Whenever a function is called, there is a control path waiting to receive the result of the function, e.g. often the form following the function invocation. This waiting control path is called the continuation of the function, since control will continue down this path when the called function exits.
These continuations are usually not paid much thought, but in some
cases it may be useful to be able to directly manipulate the
continuation of a function. For this purpose Rep provides the
call-with-current-continuation function (often shortened to
call/cc) that is standard in Scheme.
function is a function with a single parameter; it will be immediately invoked with this parameter bound to an object representing the current continuation (i.e. the control path that would be taken after function exits).
The continuation object passed to function is itself a function accepting a single argument, when called it transfers control to the continuation of function, as if function had returned the argument applied to the continuation object.
This is an alias for
In its simplest form,
call/cc can mimic the
throw procedures (see Catch and Throw), for example:
(defun foo (bar) (call/cc (lambda (esc) (when (null bar) ;; throws out of the call/cc (esc nil)) ;; do something with bar …
this is roughly equivalent to:
(defun foo (bar) (catch 'tag (when (null bar) (throw 'tag nil)) ;; do something with bar …
This is only half the story—the most powerful feature of
call/cc is that since continuations have dynamic extent (that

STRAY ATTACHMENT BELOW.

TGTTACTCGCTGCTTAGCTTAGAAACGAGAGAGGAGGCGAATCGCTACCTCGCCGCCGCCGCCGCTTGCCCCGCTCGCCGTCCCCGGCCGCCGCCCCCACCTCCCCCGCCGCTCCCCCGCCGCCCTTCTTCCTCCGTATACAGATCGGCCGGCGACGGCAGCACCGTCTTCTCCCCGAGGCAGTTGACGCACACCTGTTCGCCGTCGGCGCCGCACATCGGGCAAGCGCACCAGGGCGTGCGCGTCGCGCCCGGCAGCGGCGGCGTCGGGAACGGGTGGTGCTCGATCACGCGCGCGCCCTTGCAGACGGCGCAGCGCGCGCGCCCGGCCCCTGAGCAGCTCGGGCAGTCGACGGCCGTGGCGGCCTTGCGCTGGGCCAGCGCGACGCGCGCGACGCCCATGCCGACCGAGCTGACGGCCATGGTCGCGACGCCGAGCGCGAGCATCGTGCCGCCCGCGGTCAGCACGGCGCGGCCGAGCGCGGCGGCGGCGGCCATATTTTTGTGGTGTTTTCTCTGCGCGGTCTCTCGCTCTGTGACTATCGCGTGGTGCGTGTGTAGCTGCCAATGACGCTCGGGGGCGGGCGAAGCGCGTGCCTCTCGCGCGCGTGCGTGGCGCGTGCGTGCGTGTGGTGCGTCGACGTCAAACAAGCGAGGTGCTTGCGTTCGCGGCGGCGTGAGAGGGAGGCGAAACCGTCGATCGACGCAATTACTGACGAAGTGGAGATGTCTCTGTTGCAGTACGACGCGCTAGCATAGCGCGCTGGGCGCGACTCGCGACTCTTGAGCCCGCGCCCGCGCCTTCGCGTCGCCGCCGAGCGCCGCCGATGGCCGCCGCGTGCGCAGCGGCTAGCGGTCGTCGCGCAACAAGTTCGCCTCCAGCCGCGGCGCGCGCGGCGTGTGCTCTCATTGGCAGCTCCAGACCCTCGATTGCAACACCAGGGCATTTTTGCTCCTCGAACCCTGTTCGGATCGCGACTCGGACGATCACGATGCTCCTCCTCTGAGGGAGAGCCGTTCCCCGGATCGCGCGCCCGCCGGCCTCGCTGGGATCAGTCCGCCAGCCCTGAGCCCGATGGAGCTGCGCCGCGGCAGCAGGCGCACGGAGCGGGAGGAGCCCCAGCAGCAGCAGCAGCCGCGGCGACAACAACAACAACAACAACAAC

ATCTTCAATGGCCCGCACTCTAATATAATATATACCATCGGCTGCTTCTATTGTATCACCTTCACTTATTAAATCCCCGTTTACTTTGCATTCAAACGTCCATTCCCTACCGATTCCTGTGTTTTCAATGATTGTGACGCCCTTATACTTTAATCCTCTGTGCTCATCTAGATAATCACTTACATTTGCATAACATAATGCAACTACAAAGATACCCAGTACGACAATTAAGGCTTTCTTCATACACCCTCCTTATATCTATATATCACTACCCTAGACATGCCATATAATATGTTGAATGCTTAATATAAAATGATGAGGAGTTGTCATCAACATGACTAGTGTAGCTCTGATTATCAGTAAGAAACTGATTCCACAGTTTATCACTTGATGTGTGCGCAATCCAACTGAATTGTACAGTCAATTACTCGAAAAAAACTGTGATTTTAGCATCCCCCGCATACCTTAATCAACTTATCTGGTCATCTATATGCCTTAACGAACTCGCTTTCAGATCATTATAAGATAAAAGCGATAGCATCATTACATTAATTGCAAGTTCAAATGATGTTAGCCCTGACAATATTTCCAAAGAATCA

is, no object is freed until no references to it exist) it is possible
to return control to scopes that have already exited.
For example, consider the following fragment of a lisp interaction:
(prog1 (call/cc (lambda (esc) (setq cont esc))) (message "foo!")) -| foo! ⇒ #<closure> cont ⇒ #<closure> (cont 10) -| foo! ⇒ 10
The continuation of the
prog1 form is saved into the variable
cont. When subsequently called with a single argument, it has
exactly the same effect as the first time that the second form in the
prog1 construct was evaluated.
call/cc works by making a copy of the process’ entire call
stack. For this reason, it is likely to be less efficient than using
the control structures described in the previous parts of this section.
Of course, it is much more powerful than the other constructs, so this
often outweighs the slight inefficiency.
Also note that currently no attempt is made to save or restore the
dynamic state of the Lisp system, apart from variable bindings (both
lexical and special). This means that any
catch forms that are active when
invoking a continuation are all ignored.
Another restriction is that invoking a continuation may not cause control to pass across a dynamic root (see Threads).